Tune into WTJU 91.1 FM on Oct. 31 at 7 p.m. for a special Halloween treat: an adaptation of the original 1938 Columbia Broadcasting System radio broadcast of “The War of the Worlds,” by Orson Welles and the Mercury Theater.
Welles’ iconic production showcased the power of radio at that time, said Lewis Reining, director of public affairs at WTJU, the University of Virginia’s community radio station. The station’s modern adaptation, he said, is “a fun way to do storytelling and experiment with storytelling at WTJU.”
The original CBS production was realistic, using a news-bulletin format that was reported to have frightened listeners who believed it was a real Martian invasion, despite a preface to the show and station break announcements that identified it as fiction.
“I certainly don’t want WTJU to inspire mass hysteria like ‘War of the Worlds’ did in 1938,” Nathan Moore, WTJU’s general manager, said. “But I think this is a great opportunity for WTJU to make some great radio on Halloween night.
“There has been an amazing rediscovery of radio drama and audio storytelling at community and public radio stations around the country. I’m so glad that we can be part of this movement. It not only provides an outlet for creative expression, it’s also fun for both WTJU listeners and WTJU volunteers.”
Reining, who will graduate next May from U.Va.’s College of Arts & Sciences with a major in East Asian studies, is the co-director and producer of “The War of the Worlds” broadcast along with May 2012 psychology and anthropology graduate Rebecca Barlas, who produces and hosts the Thursday broadcasts of WTJU’s “Soundboard” community news program. Both are volunteers at the station.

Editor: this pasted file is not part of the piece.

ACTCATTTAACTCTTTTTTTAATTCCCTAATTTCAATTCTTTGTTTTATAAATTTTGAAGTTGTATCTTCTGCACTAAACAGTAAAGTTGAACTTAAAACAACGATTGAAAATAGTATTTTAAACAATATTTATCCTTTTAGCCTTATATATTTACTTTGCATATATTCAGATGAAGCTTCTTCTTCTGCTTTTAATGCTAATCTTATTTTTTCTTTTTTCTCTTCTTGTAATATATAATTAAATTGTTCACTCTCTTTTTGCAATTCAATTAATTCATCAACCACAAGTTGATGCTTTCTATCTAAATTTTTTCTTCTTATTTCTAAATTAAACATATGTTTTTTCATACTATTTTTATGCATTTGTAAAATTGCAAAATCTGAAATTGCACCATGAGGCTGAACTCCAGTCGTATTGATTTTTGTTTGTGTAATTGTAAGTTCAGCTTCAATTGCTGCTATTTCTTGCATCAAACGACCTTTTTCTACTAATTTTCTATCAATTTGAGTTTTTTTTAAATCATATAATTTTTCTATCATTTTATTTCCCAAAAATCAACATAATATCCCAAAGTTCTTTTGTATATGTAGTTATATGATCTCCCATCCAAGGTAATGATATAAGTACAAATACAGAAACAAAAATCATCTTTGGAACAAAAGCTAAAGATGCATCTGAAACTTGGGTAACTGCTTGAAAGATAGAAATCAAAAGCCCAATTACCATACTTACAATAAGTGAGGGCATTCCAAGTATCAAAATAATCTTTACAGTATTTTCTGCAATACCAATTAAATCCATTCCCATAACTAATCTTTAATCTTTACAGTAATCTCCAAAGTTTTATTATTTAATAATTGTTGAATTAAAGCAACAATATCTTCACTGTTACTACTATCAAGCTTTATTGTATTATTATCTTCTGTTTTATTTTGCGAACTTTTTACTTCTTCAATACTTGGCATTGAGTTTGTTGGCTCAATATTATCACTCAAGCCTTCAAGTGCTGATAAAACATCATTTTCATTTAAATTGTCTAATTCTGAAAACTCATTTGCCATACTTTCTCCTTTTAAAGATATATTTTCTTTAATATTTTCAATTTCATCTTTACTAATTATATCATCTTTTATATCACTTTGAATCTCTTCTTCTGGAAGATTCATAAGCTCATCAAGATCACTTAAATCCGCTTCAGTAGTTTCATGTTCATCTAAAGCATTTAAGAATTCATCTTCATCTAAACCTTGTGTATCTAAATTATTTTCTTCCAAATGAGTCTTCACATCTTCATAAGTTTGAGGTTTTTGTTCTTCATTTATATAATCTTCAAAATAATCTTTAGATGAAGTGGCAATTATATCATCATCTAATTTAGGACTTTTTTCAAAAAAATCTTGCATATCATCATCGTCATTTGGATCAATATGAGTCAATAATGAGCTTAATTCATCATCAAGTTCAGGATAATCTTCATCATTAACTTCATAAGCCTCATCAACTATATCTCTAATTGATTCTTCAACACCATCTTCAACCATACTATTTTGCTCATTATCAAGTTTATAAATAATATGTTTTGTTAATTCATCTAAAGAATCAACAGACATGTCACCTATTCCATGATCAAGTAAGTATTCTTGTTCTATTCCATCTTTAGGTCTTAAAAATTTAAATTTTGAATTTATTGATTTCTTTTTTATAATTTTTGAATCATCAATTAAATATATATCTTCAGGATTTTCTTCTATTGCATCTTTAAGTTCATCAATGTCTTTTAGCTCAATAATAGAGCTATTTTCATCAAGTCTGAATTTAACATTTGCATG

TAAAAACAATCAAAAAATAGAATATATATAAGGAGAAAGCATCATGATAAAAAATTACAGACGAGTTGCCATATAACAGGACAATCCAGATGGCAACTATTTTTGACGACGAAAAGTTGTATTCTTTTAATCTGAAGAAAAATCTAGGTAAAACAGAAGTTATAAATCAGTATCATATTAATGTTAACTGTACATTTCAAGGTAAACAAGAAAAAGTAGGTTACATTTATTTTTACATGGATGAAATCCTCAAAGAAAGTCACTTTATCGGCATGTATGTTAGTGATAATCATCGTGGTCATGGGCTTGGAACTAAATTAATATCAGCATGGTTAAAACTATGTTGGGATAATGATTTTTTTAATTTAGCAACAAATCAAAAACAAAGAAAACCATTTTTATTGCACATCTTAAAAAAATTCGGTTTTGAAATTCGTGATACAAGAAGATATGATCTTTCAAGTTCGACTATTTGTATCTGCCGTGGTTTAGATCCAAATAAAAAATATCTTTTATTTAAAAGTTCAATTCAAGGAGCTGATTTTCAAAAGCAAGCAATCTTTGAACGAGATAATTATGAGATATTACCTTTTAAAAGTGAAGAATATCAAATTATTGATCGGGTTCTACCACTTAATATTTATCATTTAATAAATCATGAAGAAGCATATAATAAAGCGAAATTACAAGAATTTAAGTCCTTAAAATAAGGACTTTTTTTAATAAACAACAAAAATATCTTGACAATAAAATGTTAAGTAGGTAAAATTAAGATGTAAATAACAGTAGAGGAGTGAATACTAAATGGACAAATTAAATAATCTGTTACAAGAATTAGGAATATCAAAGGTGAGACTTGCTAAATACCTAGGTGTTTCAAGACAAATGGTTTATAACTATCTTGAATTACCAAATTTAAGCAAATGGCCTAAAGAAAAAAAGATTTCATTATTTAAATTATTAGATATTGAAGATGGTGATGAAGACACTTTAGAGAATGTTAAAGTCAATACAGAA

Barlas heard a Washington, D.C., old-time radio show broadcast and suggested to WTJU station manager Nathan Moore that an adaptation of “The War of the Worlds” would be a wonderful Halloween night broadcast. Given the go-ahead, she and Reining set about making it happen.
Just as Welles’ 1938 radio adaptation of English author H.G. Wells’ science fiction novel places the events of the Martian invasion of the Earth in locations listeners could relate to, the WTJU production will set the events in and around Charlottesville. The Martians will land in a field at an unnamed fictional farm in Crozet.
The WTJU adaptation is not a full restructuring of Welles’ play, but will include updates on language to capture the feel of WTJU as a volunteer station, Reining said. The production will also bring modern technology into the tale with references to the Internet and advances in military technology.
The pre-recorded broadcast will feature about 20 volunteers, including eight drama students and 12 members of the WTJU community portraying the characters. The production will run about 30 minutes, about half the length of Welles’ broadcast, which was in two parts. “We wanted to speed up the action,” Reining said.
In addition to the on-air broadcast, the production will be streamed online at wtju.net and be accessible in the station online archives for two weeks following the airing.